Ransomware groups have shown no signs of slowing down their assault on hospitals, seemingly ramping up attacks on healthcare institutions as dozens of countries deal with a new wave of COVID-19 infections thanks to the potent Delta variant.
Vice Society, one of the newer ransomware groups, debuted in June and made a name for themselves by attacking multiple hospitals and leaking patient info. Cybersecurity researchers at Cisco Talos said Vice Society is known to be "quick to exploit new security vulnerabilities to help ransomware attacks" and frequently exploits Windows PrintNightmare vulnerabilities during attacks.
"As with other threat actors operating in the big-game hunting space, Vice Society operates a data leak site, which they use to publish data exfiltrated from victims who do not choose to pay their extortion demands," Cisco Talos explained last month.
Cybersecurity firm Dark Owl added that Vice Society is "assessed to be a possible spin-off of the Hello Kitty ransomware variant based on similarities in the techniques used for Linux system encryption." They were implicated in a ransomware attack on the Swiss city of Rolle in August, according to Black Fog.
Multiple hospitals -- Eskenazi Health, Waikato DHB and Centre Hospitalier D'Arles -- have been featured on the criminal group's leak site and the group made waves this week by posting the data of Barlow Respiratory Hospital in California.
The hospital was attacked on August 27 but managed to avoid the worst, noting in a statement that "no patients were at risk of harm" and "hospital operations continued without interruption."
Barlow Respiratory Hospital told ZDNet that law enforcement was immediately notified once the hospital noticed the ransomware impacting some of its IT systems.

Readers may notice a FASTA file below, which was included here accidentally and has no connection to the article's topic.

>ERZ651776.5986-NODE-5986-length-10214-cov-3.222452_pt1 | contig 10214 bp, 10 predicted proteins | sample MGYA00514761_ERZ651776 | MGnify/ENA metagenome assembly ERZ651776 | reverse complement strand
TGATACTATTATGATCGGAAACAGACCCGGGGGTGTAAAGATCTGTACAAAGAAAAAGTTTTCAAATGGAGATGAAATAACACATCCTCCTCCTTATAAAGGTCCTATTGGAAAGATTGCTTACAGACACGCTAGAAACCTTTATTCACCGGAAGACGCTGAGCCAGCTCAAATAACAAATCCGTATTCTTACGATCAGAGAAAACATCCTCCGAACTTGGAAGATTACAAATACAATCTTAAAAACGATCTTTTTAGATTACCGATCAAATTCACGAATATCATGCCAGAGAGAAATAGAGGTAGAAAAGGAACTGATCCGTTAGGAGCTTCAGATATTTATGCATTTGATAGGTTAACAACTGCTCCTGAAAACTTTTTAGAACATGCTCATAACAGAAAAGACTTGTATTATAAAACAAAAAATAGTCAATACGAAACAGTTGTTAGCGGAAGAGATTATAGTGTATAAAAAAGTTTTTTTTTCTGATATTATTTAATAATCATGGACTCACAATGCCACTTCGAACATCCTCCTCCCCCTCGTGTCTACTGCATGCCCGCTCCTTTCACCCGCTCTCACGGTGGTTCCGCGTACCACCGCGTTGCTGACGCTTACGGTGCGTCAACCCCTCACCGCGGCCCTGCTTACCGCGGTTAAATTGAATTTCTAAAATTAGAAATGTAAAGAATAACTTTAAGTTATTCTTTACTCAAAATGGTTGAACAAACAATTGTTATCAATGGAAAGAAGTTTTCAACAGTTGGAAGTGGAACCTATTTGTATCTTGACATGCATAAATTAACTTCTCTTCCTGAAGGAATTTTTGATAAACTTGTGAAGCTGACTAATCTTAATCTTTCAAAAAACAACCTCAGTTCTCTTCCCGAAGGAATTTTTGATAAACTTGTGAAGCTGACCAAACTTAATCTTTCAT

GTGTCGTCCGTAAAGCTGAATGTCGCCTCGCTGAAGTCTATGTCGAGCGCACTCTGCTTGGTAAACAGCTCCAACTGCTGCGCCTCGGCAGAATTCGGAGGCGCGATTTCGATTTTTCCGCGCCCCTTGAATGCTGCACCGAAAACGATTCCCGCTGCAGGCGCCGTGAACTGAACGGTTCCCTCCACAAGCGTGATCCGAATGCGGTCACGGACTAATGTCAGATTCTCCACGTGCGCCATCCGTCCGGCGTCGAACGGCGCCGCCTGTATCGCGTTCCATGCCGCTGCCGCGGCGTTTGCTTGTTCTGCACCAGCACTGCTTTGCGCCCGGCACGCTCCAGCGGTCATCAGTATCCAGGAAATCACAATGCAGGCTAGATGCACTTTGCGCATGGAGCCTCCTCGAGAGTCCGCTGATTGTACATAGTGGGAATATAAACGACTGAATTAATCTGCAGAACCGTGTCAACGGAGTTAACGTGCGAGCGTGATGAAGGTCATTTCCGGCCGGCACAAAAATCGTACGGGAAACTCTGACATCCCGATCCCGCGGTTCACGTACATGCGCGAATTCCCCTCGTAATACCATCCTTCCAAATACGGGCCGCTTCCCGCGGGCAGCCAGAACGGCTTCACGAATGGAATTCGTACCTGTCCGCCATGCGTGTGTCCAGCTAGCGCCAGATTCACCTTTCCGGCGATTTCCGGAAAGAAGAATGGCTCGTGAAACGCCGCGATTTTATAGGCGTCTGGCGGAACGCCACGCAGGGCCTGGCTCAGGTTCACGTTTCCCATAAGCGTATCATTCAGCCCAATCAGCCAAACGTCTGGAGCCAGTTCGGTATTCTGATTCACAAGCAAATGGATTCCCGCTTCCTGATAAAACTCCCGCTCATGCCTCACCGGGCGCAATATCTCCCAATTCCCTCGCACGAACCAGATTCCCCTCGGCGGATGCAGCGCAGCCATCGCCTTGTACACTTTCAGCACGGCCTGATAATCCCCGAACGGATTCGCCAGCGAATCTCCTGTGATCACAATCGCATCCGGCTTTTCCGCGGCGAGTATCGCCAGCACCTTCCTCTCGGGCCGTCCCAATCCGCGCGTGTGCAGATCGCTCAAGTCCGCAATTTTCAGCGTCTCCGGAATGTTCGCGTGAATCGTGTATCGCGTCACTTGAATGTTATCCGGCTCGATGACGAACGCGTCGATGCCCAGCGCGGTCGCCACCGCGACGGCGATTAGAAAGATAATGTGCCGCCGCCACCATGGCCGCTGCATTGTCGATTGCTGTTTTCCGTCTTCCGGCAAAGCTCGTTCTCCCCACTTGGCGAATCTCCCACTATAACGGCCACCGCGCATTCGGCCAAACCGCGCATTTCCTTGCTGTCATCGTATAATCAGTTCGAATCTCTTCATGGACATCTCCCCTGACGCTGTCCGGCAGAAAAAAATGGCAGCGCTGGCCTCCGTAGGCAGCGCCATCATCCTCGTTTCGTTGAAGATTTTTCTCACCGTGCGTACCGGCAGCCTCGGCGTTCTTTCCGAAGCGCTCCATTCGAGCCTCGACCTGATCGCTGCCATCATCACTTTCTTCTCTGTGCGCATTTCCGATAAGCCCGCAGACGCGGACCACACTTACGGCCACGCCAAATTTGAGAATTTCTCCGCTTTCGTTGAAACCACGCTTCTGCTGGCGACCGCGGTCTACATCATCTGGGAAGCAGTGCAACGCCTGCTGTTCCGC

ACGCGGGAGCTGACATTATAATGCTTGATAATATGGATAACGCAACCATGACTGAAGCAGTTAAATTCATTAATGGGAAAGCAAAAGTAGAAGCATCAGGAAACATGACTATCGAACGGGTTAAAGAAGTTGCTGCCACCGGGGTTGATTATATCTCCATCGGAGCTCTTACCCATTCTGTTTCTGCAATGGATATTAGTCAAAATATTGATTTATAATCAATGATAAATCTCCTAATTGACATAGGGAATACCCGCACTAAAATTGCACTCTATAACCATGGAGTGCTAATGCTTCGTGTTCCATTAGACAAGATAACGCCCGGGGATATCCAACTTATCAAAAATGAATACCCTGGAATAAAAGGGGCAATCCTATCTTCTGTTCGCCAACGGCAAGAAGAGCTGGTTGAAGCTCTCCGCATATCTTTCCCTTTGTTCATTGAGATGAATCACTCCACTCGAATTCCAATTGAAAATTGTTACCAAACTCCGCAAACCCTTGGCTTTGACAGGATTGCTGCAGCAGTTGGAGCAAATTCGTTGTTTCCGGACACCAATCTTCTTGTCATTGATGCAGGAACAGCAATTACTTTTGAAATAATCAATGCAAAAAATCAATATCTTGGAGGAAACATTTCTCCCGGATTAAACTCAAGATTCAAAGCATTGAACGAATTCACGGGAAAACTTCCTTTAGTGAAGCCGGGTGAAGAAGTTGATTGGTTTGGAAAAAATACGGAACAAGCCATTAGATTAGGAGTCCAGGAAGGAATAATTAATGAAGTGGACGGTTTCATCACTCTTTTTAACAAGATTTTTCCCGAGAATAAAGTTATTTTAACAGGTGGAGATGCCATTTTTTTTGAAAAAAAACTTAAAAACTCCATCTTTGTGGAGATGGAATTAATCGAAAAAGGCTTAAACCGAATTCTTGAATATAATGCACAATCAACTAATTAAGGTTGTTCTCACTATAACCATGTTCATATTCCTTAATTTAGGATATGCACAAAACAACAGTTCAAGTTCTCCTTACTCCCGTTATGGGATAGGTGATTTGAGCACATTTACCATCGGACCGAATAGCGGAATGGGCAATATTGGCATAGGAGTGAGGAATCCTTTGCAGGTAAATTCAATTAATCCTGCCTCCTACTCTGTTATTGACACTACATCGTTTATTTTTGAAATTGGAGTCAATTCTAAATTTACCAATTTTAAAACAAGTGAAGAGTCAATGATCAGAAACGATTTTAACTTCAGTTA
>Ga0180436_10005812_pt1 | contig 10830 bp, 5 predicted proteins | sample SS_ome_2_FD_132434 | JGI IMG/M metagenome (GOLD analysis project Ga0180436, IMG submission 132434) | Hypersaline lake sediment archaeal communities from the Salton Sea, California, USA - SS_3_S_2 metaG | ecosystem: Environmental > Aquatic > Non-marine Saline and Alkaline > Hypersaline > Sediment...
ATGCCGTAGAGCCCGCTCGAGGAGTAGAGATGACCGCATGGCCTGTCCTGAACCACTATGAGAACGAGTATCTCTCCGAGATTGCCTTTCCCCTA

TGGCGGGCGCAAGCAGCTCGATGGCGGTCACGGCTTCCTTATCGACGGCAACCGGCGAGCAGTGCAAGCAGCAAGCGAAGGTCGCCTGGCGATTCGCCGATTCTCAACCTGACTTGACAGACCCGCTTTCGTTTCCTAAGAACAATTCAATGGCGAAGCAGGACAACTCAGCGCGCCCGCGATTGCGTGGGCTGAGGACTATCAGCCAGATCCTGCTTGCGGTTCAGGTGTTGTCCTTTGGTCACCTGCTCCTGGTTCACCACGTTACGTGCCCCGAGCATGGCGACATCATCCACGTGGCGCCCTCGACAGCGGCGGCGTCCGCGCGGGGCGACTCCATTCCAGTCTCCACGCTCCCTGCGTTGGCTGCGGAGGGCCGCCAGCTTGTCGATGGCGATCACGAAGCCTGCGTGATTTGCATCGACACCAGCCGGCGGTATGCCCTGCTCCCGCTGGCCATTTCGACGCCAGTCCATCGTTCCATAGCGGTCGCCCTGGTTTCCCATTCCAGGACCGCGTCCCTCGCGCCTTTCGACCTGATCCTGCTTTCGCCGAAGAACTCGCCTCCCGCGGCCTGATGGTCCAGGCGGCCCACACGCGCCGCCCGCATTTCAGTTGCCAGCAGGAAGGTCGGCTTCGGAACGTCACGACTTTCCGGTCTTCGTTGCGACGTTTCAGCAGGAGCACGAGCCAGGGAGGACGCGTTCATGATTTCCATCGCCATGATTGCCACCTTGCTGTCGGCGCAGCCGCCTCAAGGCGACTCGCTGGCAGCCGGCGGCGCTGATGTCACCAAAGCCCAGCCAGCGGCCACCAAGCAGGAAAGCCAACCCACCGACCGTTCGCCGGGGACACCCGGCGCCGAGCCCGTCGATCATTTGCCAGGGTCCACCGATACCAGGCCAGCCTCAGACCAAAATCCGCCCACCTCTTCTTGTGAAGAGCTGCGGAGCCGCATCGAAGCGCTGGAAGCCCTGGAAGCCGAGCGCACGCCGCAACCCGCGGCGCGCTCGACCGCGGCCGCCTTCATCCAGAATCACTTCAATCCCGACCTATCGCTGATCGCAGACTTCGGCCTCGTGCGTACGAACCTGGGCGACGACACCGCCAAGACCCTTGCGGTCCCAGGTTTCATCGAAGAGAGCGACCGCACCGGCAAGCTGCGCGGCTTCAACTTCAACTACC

"Though we have taken extensive efforts to protect the privacy of our information, we learned that some data was removed from certain backup systems without authorization and has been published to a website where criminals post stolen data, also known as the 'dark web.' Our investigation into the incident and the data that was involved, is ongoing," the hospital said in a statement.
"We will continue to work with law enforcement to assist in their investigation and we are working diligently, with the assistance of a cybersecurity firm, to assess what information may have been involved in the incident. If necessary, we will notify the individuals whose information may have been involved, in accordance with applicable laws and regulations, in due course."
The attack on Barlow caused considerable outrage online considering the hospital's importance during the COVID-19 pandemic. But dozens of hospitals continue to come forward to say they have been hit with ransomware attacks.
Vice Society is far from the only ransomware group targeting hospitals and healthcare institutions.
The FBI released an alert about the Hive ransomware two weeks ago after the group took down a hospital system in Ohio and West Virginia last month, noting that they typically corrupt backups as well.
Ransomware groups are also increasingly targeting hospitals because of the sensitive information they carry, including social security numbers and other personal data. Multiple hospitals in recent months have had to send letters out to patients admitting that sensitive data was accessed during attacks.
Simon Jelley, general manager at Veritas Technologies, called targeting healthcare organizations "particularly despicable."
"These criminals are literally putting people's lives in danger to turn a profit. The elderly, children and any others who require medical attention likely will not be able to get it as quickly and efficiently as they may need while the hackers hold hospital systems and data prisoner," Jelley said.
"Not to mention that healthcare facilities are already struggling to keep up as COVID-19 cases surge once again in many places across the country. Preventing ransomware attacks is a noble effort, but as illustrated by the Memorial Health System attack and so many others like it in recent months, preparation for dealing with the aftermath of a successful attack is more important than ever."